Chime Out: The Nottingham Music Project Platforming Queer and Female Artists

Daria Paterek

From The Sugababes to Shostakovitch, Nottingham-based music commentary site Chime Out reviews music for fun, to be political, and just because they want to. Impact caught up with Mattie and Marie, the recent graduates behind the project, to put the music world to rights.

Chime Out is a recently launched music commentary website that aims to critique the music industry through a political lens. Mattie and Marie, the recent graduates behind the project, discuss problems within the music industry, future ambitions for the website and how consumers can help change the music industry for the better.

Interestingly, the development of Chime Out developed because of academia. Mattie reclaims how: “I did a module on music criticism which kickstarted my thinking about music critically.” Adopting a critical mindset towards music was the catalyst for the development of Chime Out. For Mattie, “writing essays at university wasn’t an outlet for that energy.” He continues thoughtfully: “A lot of my angst comes from the lack of accessibility and representation. The classical music scene doesn’t present itself accessibly. It focuses on the same narratives – which is only representing cis white people.”

“We’ve got females on stage. We have some POC artists. But it’s not where it needs to be.”

Marie also brings up issues with the music industry that encouraged the formation of the website. One problem is the environmental impact of the music industry, which listeners often are not aware of. While Marie highlighted that while “there were great discussions in academia, where it was quite widely known that streaming isn’t that great for the environment, many people are not aware of these issues. Marie also talked about the political issues within the music industry. “We’ve got females on stage. We have some POC artists. But it is not where it needs to be. Representation also stems from decision-making and the people off stage. The more diverse the music scene is, the more representative, and the more relevant it becomes.”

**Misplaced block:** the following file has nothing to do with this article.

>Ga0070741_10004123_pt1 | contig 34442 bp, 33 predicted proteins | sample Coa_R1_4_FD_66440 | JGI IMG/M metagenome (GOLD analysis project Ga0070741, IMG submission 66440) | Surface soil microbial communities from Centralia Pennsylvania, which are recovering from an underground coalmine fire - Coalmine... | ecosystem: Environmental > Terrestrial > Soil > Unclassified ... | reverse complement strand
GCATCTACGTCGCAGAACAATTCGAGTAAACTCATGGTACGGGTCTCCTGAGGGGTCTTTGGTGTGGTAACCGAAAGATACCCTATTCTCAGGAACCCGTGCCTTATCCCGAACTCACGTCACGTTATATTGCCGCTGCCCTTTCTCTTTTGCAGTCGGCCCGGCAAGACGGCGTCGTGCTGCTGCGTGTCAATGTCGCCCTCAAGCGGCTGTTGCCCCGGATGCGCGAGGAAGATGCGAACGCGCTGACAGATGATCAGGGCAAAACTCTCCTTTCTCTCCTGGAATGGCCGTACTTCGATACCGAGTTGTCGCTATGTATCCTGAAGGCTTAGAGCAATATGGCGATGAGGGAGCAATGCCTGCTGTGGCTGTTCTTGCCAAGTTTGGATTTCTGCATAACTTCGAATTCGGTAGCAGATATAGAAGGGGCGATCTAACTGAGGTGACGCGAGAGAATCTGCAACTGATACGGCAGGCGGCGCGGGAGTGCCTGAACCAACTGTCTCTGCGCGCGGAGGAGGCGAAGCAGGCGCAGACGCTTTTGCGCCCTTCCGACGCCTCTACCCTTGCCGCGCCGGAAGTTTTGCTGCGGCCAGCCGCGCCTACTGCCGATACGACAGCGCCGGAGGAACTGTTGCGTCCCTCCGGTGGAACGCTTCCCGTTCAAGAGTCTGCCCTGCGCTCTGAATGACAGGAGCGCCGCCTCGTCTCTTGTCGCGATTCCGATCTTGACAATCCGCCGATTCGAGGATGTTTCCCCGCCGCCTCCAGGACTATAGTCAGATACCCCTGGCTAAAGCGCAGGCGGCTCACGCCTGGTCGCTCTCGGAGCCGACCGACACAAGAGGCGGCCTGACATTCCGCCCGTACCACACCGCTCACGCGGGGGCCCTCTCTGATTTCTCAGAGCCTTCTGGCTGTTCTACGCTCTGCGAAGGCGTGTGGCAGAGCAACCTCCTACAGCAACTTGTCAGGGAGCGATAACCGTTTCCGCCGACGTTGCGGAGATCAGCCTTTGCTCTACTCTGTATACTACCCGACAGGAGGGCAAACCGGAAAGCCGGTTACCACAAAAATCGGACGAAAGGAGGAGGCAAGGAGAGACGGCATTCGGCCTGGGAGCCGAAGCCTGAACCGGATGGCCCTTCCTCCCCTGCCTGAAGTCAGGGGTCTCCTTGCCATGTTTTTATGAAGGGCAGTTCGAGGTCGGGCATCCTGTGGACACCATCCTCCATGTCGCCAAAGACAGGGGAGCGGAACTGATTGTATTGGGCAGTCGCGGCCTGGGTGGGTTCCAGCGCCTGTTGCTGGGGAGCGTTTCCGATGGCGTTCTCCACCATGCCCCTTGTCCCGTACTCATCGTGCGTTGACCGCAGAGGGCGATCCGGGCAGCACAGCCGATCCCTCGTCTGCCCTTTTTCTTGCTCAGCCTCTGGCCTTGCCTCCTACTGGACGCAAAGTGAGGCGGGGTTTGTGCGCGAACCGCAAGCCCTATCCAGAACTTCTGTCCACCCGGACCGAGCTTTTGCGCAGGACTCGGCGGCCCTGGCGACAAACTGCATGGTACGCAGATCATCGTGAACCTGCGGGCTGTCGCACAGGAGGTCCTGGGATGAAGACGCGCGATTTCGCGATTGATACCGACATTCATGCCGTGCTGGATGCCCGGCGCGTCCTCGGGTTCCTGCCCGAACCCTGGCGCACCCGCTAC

Chime Out are hoping to expand their reach and grow a safe and learning community. “We are hoping to attract people who want to learn more and engage with in-depth conversations, but academia feels a bit too serious and overintellectualized.” Instead, they want to generate more in-depth conversations in funny and engaging ways. Most importantly, they do not want their audience to develop the idea that “our word is the gospel.”

Initially, Marie recalls, Chime Out started as “a music review website, but we’re a music and commentary website now.” This change was prompted by the desire to continue writing from their perspective and not have to censor themselves when expressing their opinions. Marie believes this change is “quite freeing” since Chime Out continues to be “accessible but authentic.” We want to reach people who want those conversations,” Marie explains, “and who don’t think of music that way.” Marie recalls an experience where someone disagreed with her over one of the articles. “I occasionally get the email where someone disagrees with me. It started a long email chain of discussion, but I enjoyed it” she laughs.